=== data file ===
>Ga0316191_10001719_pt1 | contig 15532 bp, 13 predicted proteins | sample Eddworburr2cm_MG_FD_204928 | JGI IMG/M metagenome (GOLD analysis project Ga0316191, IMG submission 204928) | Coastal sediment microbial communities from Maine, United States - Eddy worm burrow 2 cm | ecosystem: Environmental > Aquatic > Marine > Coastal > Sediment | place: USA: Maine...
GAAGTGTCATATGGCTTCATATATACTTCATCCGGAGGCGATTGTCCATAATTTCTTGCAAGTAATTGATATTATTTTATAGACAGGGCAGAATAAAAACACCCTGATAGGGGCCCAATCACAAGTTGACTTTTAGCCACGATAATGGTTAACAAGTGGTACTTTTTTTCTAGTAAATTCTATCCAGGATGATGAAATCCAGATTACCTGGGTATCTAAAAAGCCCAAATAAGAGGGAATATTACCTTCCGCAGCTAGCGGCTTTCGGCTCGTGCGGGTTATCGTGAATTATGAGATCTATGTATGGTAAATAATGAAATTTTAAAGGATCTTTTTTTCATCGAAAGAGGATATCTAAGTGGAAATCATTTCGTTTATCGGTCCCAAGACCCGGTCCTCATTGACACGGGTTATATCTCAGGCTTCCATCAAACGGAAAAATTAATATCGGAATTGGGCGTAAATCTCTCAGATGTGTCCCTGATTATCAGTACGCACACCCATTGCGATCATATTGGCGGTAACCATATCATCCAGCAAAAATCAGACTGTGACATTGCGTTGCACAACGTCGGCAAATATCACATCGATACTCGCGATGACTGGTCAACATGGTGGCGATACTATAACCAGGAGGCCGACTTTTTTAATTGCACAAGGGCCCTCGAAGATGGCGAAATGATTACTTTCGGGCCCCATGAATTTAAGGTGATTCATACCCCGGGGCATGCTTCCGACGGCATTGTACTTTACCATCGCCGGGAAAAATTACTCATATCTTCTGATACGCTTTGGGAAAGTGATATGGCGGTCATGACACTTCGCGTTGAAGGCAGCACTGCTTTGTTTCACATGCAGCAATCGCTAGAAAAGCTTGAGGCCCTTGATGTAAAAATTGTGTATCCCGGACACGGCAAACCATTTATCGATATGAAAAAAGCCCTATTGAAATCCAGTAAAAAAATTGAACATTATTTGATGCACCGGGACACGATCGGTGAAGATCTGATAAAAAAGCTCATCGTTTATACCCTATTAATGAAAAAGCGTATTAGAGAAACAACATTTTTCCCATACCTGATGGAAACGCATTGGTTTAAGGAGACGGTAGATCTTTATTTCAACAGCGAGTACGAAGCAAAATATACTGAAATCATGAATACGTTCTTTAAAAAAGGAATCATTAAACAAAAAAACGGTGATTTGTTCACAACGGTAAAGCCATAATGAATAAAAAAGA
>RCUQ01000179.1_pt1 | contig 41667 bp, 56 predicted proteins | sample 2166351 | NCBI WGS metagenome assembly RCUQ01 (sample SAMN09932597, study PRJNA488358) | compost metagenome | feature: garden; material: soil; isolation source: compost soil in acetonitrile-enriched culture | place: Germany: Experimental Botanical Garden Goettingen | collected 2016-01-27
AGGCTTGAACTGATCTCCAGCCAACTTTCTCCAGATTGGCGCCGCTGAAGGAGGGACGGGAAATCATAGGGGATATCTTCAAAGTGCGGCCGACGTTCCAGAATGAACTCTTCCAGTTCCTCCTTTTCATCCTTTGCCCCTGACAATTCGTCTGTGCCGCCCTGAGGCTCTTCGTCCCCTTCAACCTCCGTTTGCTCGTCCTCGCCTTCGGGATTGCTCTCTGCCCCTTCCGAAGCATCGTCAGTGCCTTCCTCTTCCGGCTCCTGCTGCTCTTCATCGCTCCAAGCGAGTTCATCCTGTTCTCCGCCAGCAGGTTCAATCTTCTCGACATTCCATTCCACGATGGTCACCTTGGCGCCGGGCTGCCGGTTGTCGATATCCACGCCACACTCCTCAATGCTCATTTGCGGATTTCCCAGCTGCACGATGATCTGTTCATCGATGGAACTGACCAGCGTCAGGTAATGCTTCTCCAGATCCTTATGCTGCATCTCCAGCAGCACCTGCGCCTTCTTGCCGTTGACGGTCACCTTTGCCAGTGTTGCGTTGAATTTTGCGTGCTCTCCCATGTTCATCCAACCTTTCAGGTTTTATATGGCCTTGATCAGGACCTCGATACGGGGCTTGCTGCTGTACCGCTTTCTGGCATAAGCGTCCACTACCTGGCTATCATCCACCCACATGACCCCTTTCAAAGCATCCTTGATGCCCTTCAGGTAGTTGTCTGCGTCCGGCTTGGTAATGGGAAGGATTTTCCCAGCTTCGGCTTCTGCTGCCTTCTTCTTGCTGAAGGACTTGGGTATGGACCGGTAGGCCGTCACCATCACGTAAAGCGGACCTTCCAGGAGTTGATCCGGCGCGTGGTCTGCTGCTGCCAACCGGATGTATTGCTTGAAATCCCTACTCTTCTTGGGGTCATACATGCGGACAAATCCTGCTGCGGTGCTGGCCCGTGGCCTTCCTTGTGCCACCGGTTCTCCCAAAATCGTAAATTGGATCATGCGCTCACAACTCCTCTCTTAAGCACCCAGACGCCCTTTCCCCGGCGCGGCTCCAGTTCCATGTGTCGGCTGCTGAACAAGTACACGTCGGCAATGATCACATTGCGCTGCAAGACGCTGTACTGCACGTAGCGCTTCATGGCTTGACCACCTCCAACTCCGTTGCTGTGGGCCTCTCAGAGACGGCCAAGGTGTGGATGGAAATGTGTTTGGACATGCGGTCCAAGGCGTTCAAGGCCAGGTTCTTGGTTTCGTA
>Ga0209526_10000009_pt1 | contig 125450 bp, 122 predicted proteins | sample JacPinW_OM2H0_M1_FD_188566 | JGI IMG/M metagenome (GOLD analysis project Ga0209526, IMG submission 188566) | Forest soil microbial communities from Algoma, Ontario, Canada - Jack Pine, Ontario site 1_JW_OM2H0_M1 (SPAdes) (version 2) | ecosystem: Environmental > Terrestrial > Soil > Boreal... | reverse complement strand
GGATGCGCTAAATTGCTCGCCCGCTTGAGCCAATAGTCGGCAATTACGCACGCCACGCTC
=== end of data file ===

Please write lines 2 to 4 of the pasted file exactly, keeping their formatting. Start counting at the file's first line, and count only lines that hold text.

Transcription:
GAAGTGTCATATGGCTTCATATATACTTCATCCGGAGGCGATTGTCCATAATTTCTTGCAAGTAATTGATATTATTTTATAGACAGGGCAGAATAAAAACACCCTGATAGGGGCCCAATCACAAGTTGACTTTTAGCCACGATAATGGTTAACAAGTGGTACTTTTTTTCTAGTAAATTCTATCCAGGATGATGAAATCCAGATTACCTGGGTATCTAAAAAGCCCAAATAAGAGGGAATATTACCTTCCGCAGCTAGCGGCTTTCGGCTCGTGCGGGTTATCGTGAATTATGAGATCTATGTATGGTAAATAATGAAATTTTAAAGGATCTTTTTTTCATCGAAAGAGGATATCTAAGTGGAAATCATTTCGTTTATCGGTCCCAAGACCCGGTCCTCATTGACACGGGTTATATCTCAGGCTTCCATCAAACGGAAAAATTAATATCGGAATTGGGCGTAAATCTCTCAGATGTGTCCCTGATTATCAGTACGCACACCCATTGCGATCATATTGGCGGTAACCATATCATCCAGCAAAAATCAGACTGTGACATTGCGTTGCACAACGTCGGCAAATATCACATCGATACTCGCGATGACTGGTCAACATGGTGGCGATACTATAACCAGGAGGCCGACTTTTTTAATTGCACAAGGGCCCTCGAAGATGGCGAAATGATTACTTTCGGGCCCCATGAATTTAAGGTGATTCATACCCCGGGGCATGCTTCCGACGGCATTGTACTTTACCATCGCCGGGAAAAATTACTCATATCTTCTGATACGCTTTGGGAAAGTGATATGGCGGTCATGACACTTCGCGTTGAAGGCAGCACTGCTTTGTTTCACATGCAGCAATCGCTAGAAAAGCTTGAGGCCCTTGATGTAAAAATTGTGTATCCCGGACACGGCAAACCATTTATCGATATGAAAAAAGCCCTATTGAAATCCAGTAAAAAAATTGAACATTATTTGATGCACCGGGACACGATCGGTGAAGATCTGATAAAAAAGCTCATCGTTTATACCCTATTAATGAAAAAGCGTATTAGAGAAACAACATTTTTCCCATACCTGATGGAAACGCATTGGTTTAAGGAGACGGTAGATCTTTATTTCAACAGCGAGTACGAAGCAAAATATACTGAAATCATGAATACGTTCTTTAAAAAAGGAATCATTAAACAAAAAAACGGTGATTTGTTCACAACGGTAAAGCCATAATGAATAAAAAAGA
>RCUQ01000179.1_pt1 | contig 41667 bp, 56 predicted proteins | sample 2166351 | NCBI WGS metagenome assembly RCUQ01 (sample SAMN09932597, study PRJNA488358) | compost metagenome | feature: garden; material: soil; isolation source: compost soil in acetonitrile-enriched culture | place: Germany: Experimental Botanical Garden Goettingen | collected 2016-01-27
AGGCTTGAACTGATCTCCAGCCAACTTTCTCCAGATTGGCGCCGCTGAAGGAGGGACGGGAAATCATAGGGGATATCTTCAAAGTGCGGCCGACGTTCCAGAATGAACTCTTCCAGTTCCTCCTTTTCATCCTTTGCCCCTGACAATTCGTCTGTGCCGCCCTGAGGCTCTTCGTCCCCTTCAACCTCCGTTTGCTCGTCCTCGCCTTCGGGATTGCTCTCTGCCCCTTCCGAAGCATCGTCAGTGCCTTCCTCTTCCGGCTCCTGCTGCTCTTCATCGCTCCAAGCGAGTTCATCCTGTTCTCCGCCAGCAGGTTCAATCTTCTCGACATTCCATTCCACGATGGTCACCTTGGCGCCGGGCTGCCGGTTGTCGATATCCACGCCACACTCCTCAATGCTCATTTGCGGATTTCCCAGCTGCACGATGATCTGTTCATCGATGGAACTGACCAGCGTCAGGTAATGCTTCTCCAGATCCTTATGCTGCATCTCCAGCAGCACCTGCGCCTTCTTGCCGTTGACGGTCACCTTTGCCAGTGTTGCGTTGAATTTTGCGTGCTCTCCCATGTTCATCCAACCTTTCAGGTTTTATATGGCCTTGATCAGGACCTCGATACGGGGCTTGCTGCTGTACCGCTTTCTGGCATAAGCGTCCACTACCTGGCTATCATCCACCCACATGACCCCTTTCAAAGCATCCTTGATGCCCTTCAGGTAGTTGTCTGCGTCCGGCTTGGTAATGGGAAGGATTTTCCCAGCTTCGGCTTCTGCTGCCTTCTTCTTGCTGAAGGACTTGGGTATGGACCGGTAGGCCGTCACCATCACGTAAAGCGGACCTTCCAGGAGTTGATCCGGCGCGTGGTCTGCTGCTGCCAACCGGATGTATTGCTTGAAATCCCTACTCTTCTTGGGGTCATACATGCGGACAAATCCTGCTGCGGTGCTGGCCCGTGGCCTTCCTTGTGCCACCGGTTCTCCCAAAATCGTAAATTGGATCATGCGCTCACAACTCCTCTCTTAAGCACCCAGACGCCCTTTCCCCGGCGCGGCTCCAGTTCCATGTGTCGGCTGCTGAACAAGTACACGTCGGCAATGATCACATTGCGCTGCAAGACGCTGTACTGCACGTAGCGCTTCATGGCTTGACCACCTCCAACTCCGTTGCTGTGGGCCTCTCAGAGACGGCCAAGGTGTGGATGGAAATGTGTTTGGACATGCGGTCCAAGGCGTTCAAGGCCAGGTTCTTGGTTTCGTA